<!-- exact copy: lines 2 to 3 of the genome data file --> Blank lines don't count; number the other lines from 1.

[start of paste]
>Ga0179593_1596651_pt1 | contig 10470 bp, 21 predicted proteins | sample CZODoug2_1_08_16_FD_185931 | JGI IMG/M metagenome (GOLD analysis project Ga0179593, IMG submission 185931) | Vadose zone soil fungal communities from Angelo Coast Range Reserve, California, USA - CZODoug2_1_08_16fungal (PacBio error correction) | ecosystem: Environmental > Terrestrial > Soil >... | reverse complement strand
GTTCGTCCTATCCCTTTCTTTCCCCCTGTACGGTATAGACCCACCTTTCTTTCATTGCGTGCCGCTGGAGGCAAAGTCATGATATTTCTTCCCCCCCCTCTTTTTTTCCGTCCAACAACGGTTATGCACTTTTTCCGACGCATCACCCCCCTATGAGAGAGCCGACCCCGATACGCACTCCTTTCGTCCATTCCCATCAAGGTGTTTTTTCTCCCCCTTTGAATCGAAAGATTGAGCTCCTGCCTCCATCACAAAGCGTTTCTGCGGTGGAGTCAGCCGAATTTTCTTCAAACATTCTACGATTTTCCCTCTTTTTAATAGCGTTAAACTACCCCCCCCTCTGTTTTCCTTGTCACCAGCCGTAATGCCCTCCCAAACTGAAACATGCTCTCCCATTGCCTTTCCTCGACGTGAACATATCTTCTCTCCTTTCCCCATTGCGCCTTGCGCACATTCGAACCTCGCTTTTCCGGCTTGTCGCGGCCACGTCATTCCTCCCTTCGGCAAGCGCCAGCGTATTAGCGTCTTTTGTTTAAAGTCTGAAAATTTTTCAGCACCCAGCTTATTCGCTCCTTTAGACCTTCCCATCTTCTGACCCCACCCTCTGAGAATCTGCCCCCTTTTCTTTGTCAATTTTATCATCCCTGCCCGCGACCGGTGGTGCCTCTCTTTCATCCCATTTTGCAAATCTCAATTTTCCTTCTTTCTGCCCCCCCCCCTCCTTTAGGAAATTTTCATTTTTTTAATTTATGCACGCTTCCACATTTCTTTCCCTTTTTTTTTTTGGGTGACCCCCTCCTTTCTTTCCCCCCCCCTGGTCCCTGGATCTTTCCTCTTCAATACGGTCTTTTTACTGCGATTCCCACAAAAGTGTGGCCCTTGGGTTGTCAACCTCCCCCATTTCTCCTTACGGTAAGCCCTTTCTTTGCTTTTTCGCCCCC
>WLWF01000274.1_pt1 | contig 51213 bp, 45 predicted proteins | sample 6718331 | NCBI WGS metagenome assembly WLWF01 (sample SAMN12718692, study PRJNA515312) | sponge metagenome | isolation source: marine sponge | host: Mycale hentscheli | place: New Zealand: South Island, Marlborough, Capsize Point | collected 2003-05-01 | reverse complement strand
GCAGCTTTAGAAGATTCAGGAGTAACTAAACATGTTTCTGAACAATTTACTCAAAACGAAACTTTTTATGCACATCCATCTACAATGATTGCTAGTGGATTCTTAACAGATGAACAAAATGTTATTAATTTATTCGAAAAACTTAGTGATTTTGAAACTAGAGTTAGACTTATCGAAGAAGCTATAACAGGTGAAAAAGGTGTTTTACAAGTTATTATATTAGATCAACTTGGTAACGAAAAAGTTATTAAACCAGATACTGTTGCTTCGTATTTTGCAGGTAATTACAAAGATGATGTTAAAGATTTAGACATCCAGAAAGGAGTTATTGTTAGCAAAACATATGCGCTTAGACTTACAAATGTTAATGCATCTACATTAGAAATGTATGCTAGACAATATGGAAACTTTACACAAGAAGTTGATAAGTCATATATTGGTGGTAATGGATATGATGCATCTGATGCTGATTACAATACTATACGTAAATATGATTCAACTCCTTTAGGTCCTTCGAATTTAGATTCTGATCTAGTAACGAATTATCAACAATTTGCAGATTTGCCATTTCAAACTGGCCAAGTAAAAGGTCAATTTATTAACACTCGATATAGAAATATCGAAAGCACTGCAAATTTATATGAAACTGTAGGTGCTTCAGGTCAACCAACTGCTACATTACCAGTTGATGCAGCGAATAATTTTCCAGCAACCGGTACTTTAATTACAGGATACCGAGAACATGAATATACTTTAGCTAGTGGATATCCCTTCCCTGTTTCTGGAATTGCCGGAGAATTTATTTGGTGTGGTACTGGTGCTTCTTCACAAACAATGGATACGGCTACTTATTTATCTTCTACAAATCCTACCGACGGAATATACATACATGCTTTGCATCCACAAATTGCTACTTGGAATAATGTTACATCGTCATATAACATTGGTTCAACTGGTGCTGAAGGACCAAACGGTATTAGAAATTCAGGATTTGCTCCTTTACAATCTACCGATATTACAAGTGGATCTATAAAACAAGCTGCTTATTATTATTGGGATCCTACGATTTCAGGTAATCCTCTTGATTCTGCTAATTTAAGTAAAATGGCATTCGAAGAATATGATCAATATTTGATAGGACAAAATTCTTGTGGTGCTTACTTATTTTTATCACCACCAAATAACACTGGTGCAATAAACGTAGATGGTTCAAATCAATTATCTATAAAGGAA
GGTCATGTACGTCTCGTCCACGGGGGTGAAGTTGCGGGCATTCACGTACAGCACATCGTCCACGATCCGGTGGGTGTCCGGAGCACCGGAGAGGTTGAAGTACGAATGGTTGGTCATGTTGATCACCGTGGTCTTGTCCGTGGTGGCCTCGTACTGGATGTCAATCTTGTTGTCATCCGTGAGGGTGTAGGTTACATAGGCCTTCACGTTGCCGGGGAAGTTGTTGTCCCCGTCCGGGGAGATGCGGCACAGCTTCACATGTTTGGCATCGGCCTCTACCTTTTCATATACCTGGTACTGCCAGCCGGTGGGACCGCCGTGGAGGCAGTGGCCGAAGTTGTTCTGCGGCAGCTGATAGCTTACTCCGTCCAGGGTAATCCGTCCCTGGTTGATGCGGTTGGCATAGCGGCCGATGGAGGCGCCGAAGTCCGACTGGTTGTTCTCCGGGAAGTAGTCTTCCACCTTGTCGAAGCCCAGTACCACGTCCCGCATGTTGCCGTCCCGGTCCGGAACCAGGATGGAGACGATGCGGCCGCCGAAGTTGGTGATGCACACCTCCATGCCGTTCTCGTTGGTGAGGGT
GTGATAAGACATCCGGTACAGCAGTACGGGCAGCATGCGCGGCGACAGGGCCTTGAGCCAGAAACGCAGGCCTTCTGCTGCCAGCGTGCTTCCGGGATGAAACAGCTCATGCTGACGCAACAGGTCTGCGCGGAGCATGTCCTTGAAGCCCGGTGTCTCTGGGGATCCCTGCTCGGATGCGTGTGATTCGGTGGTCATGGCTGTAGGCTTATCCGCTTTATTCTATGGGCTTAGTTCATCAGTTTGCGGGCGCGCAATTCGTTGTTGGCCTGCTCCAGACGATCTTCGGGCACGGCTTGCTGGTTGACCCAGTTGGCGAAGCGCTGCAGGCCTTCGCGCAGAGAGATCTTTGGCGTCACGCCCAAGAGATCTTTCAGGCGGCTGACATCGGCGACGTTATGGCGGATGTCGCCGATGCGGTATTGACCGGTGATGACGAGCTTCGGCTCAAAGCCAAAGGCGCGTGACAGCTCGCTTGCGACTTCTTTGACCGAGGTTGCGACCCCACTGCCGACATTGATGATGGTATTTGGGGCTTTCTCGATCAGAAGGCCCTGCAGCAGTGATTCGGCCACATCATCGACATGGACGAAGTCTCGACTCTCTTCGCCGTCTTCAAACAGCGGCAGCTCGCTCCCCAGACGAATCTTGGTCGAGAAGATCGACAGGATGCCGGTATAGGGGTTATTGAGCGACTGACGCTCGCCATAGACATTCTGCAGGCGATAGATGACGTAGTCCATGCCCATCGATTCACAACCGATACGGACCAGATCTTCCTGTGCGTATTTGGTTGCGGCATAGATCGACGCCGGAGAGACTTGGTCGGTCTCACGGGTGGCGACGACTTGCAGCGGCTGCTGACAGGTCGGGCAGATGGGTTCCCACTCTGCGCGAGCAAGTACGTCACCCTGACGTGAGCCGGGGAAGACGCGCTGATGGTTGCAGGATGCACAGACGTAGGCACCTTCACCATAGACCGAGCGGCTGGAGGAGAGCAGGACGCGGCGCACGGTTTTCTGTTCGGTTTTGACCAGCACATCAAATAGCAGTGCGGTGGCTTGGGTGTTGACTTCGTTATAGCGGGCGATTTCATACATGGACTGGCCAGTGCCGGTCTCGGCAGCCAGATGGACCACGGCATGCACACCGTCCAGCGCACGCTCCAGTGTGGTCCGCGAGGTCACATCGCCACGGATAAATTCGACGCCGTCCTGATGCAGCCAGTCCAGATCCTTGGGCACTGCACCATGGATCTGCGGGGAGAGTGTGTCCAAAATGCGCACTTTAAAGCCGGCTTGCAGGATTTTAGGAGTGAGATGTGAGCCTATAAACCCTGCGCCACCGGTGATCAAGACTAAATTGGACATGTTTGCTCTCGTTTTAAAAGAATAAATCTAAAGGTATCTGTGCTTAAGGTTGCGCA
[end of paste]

GTTCGTCCTATCCCTTTCTTTCCCCCTGTACGGTATAGACCCACCTTTCTTTCATTGCGTGCCGCTGGAGGCAAAGTCATGATATTTCTTCCCCCCCCTCTTTTTTTCCGTCCAACAACGGTTATGCACTTTTTCCGACGCATCACCCCCCTATGAGAGAGCCGACCCCGATACGCACTCCTTTCGTCCATTCCCATCAAGGTGTTTTTTCTCCCCCTTTGAATCGAAAGATTGAGCTCCTGCCTCCATCACAAAGCGTTTCTGCGGTGGAGTCAGCCGAATTTTCTTCAAACATTCTACGATTTTCCCTCTTTTTAATAGCGTTAAACTACCCCCCCCTCTGTTTTCCTTGTCACCAGCCGTAATGCCCTCCCAAACTGAAACATGCTCTCCCATTGCCTTTCCTCGACGTGAACATATCTTCTCTCCTTTCCCCATTGCGCCTTGCGCACATTCGAACCTCGCTTTTCCGGCTTGTCGCGGCCACGTCATTCCTCCCTTCGGCAAGCGCCAGCGTATTAGCGTCTTTTGTTTAAAGTCTGAAAATTTTTCAGCACCCAGCTTATTCGCTCCTTTAGACCTTCCCATCTTCTGACCCCACCCTCTGAGAATCTGCCCCCTTTTCTTTGTCAATTTTATCATCCCTGCCCGCGACCGGTGGTGCCTCTCTTTCATCCCATTTTGCAAATCTCAATTTTCCTTCTTTCTGCCCCCCCCCCTCCTTTAGGAAATTTTCATTTTTTTAATTTATGCACGCTTCCACATTTCTTTCCCTTTTTTTTTTTGGGTGACCCCCTCCTTTCTTTCCCCCCCCCTGGTCCCTGGATCTTTCCTCTTCAATACGGTCTTTTTACTGCGATTCCCACAAAAGTGTGGCCCTTGGGTTGTCAACCTCCCCCATTTCTCCTTACGGTAAGCCCTTTCTTTGCTTTTTCGCCCCC
>WLWF01000274.1_pt1 | contig 51213 bp, 45 predicted proteins | sample 6718331 | NCBI WGS metagenome assembly WLWF01 (sample SAMN12718692, study PRJNA515312) | sponge metagenome | isolation source: marine sponge | host: Mycale hentscheli | place: New Zealand: South Island, Marlborough, Capsize Point | collected 2003-05-01 | reverse complement strand